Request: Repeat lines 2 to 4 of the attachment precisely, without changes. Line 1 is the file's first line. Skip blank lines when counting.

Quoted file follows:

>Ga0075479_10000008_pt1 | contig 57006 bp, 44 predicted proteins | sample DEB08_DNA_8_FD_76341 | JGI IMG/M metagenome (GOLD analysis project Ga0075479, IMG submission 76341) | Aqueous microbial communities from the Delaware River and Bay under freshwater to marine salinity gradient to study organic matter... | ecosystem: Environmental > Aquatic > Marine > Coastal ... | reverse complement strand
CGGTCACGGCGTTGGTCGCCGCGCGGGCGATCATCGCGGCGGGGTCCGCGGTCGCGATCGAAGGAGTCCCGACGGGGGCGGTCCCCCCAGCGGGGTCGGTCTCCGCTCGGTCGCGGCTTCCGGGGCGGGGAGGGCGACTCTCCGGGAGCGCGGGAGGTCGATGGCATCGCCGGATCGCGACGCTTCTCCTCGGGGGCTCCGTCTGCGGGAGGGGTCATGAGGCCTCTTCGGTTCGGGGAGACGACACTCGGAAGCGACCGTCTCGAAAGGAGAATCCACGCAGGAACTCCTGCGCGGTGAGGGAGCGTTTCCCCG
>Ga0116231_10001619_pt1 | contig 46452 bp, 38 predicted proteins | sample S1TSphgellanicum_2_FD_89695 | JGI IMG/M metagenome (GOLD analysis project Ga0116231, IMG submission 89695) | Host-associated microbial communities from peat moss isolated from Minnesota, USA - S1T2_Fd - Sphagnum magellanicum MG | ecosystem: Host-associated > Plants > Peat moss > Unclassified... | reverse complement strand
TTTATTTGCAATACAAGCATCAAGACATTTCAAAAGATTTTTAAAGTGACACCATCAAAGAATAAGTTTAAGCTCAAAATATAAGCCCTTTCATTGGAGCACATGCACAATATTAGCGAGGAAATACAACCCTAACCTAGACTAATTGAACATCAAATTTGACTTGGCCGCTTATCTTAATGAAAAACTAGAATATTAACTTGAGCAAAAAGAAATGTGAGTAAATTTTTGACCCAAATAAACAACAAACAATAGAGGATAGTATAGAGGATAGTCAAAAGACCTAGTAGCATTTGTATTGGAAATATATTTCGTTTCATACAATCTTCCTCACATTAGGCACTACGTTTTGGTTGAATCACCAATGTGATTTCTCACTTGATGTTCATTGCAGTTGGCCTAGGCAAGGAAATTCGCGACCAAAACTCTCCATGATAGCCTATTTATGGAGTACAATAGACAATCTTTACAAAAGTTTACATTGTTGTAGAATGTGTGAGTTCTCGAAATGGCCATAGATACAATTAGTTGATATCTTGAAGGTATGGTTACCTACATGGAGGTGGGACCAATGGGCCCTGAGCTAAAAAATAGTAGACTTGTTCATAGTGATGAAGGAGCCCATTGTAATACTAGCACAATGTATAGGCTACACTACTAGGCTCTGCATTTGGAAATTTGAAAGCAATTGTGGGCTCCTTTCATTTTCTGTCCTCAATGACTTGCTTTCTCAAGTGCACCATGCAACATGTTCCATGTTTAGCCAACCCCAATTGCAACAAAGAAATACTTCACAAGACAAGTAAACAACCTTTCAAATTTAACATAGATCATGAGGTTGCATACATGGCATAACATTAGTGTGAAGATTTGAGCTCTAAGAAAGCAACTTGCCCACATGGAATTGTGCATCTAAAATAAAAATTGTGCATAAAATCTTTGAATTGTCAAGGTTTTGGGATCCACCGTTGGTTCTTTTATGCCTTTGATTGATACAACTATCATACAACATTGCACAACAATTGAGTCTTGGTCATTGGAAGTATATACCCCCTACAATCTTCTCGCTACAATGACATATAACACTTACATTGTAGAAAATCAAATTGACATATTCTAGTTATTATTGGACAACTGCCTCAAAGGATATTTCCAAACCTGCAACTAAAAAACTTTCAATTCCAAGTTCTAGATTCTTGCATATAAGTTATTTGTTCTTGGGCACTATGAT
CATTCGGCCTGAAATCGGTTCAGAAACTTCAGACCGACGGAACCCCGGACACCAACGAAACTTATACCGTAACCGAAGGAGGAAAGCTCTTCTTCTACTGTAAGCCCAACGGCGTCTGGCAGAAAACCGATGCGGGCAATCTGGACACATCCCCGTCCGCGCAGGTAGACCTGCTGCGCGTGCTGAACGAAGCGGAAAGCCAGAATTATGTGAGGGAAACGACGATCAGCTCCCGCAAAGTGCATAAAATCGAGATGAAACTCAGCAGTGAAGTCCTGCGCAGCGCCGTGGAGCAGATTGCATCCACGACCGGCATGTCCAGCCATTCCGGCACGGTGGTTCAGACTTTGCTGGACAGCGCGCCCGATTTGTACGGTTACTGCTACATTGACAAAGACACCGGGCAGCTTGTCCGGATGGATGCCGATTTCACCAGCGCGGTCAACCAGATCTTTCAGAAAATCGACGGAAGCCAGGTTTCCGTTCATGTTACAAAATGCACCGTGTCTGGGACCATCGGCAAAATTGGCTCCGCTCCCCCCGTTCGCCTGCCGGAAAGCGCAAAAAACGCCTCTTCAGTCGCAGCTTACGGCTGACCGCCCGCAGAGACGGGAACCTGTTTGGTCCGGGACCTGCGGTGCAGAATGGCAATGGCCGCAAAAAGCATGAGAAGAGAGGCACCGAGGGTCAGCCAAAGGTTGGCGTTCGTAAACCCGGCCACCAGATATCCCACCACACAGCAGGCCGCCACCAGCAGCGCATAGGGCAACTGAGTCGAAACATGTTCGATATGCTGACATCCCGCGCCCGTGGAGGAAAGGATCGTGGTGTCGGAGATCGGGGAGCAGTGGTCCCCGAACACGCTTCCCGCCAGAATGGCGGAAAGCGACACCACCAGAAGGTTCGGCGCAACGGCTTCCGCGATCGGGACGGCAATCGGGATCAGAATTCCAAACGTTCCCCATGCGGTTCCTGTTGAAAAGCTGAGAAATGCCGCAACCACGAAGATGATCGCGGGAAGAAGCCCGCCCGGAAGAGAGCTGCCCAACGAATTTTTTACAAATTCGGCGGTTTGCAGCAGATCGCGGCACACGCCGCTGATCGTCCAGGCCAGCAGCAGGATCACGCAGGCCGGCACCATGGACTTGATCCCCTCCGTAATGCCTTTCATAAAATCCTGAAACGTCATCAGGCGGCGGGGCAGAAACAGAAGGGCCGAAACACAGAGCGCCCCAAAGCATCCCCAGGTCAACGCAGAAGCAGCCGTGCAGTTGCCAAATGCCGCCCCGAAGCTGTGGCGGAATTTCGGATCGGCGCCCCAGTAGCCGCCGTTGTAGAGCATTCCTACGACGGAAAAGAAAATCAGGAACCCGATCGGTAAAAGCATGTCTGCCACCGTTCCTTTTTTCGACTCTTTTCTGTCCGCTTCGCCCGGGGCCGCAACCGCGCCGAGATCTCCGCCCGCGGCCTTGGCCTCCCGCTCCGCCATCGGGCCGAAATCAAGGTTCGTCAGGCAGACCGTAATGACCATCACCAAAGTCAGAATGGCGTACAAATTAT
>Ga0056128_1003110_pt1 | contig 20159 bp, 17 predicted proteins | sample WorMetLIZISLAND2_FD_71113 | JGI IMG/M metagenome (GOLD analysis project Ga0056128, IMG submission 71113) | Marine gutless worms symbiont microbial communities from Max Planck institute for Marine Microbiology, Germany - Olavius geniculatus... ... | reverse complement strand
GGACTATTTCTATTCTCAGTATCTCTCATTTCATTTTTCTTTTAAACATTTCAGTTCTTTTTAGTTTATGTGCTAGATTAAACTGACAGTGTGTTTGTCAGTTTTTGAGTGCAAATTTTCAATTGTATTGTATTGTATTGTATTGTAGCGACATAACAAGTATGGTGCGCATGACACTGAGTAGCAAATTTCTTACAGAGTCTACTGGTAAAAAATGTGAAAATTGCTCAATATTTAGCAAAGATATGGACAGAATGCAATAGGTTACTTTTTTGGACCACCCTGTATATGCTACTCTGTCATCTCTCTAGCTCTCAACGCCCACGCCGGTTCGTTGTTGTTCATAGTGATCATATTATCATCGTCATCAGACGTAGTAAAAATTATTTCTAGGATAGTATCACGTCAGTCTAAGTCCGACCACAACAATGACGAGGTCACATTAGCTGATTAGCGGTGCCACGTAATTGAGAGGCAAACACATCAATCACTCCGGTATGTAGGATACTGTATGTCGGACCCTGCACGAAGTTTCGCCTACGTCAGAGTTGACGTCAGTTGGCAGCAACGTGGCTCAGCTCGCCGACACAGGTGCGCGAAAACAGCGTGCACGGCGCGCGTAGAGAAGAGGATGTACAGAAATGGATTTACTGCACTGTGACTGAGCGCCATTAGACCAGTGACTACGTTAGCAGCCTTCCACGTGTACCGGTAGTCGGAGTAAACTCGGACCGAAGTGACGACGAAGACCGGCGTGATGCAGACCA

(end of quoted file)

CGGTCACGGCGTTGGTCGCCGCGCGGGCGATCATCGCGGCGGGGTCCGCGGTCGCGATCGAAGGAGTCCCGACGGGGGCGGTCCCCCCAGCGGGGTCGGTCTCCGCTCGGTCGCGGCTTCCGGGGCGGGGAGGGCGACTCTCCGGGAGCGCGGGAGGTCGATGGCATCGCCGGATCGCGACGCTTCTCCTCGGGGGCTCCGTCTGCGGGAGGGGTCATGAGGCCTCTTCGGTTCGGGGAGACGACACTCGGAAGCGACCGTCTCGAAAGGAGAATCCACGCAGGAACTCCTGCGCGGTGAGGGAGCGTTTCCCCG
>Ga0116231_10001619_pt1 | contig 46452 bp, 38 predicted proteins | sample S1TSphgellanicum_2_FD_89695 | JGI IMG/M metagenome (GOLD analysis project Ga0116231, IMG submission 89695) | Host-associated microbial communities from peat moss isolated from Minnesota, USA - S1T2_Fd - Sphagnum magellanicum MG | ecosystem: Host-associated > Plants > Peat moss > Unclassified... | reverse complement strand
TTTATTTGCAATACAAGCATCAAGACATTTCAAAAGATTTTTAAAGTGACACCATCAAAGAATAAGTTTAAGCTCAAAATATAAGCCCTTTCATTGGAGCACATGCACAATATTAGCGAGGAAATACAACCCTAACCTAGACTAATTGAACATCAAATTTGACTTGGCCGCTTATCTTAATGAAAAACTAGAATATTAACTTGAGCAAAAAGAAATGTGAGTAAATTTTTGACCCAAATAAACAACAAACAATAGAGGATAGTATAGAGGATAGTCAAAAGACCTAGTAGCATTTGTATTGGAAATATATTTCGTTTCATACAATCTTCCTCACATTAGGCACTACGTTTTGGTTGAATCACCAATGTGATTTCTCACTTGATGTTCATTGCAGTTGGCCTAGGCAAGGAAATTCGCGACCAAAACTCTCCATGATAGCCTATTTATGGAGTACAATAGACAATCTTTACAAAAGTTTACATTGTTGTAGAATGTGTGAGTTCTCGAAATGGCCATAGATACAATTAGTTGATATCTTGAAGGTATGGTTACCTACATGGAGGTGGGACCAATGGGCCCTGAGCTAAAAAATAGTAGACTTGTTCATAGTGATGAAGGAGCCCATTGTAATACTAGCACAATGTATAGGCTACACTACTAGGCTCTGCATTTGGAAATTTGAAAGCAATTGTGGGCTCCTTTCATTTTCTGTCCTCAATGACTTGCTTTCTCAAGTGCACCATGCAACATGTTCCATGTTTAGCCAACCCCAATTGCAACAAAGAAATACTTCACAAGACAAGTAAACAACCTTTCAAATTTAACATAGATCATGAGGTTGCATACATGGCATAACATTAGTGTGAAGATTTGAGCTCTAAGAAAGCAACTTGCCCACATGGAATTGTGCATCTAAAATAAAAATTGTGCATAAAATCTTTGAATTGTCAAGGTTTTGGGATCCACCGTTGGTTCTTTTATGCCTTTGATTGATACAACTATCATACAACATTGCACAACAATTGAGTCTTGGTCATTGGAAGTATATACCCCCTACAATCTTCTCGCTACAATGACATATAACACTTACATTGTAGAAAATCAAATTGACATATTCTAGTTATTATTGGACAACTGCCTCAAAGGATATTTCCAAACCTGCAACTAAAAAACTTTCAATTCCAAGTTCTAGATTCTTGCATATAAGTTATTTGTTCTTGGGCACTATGAT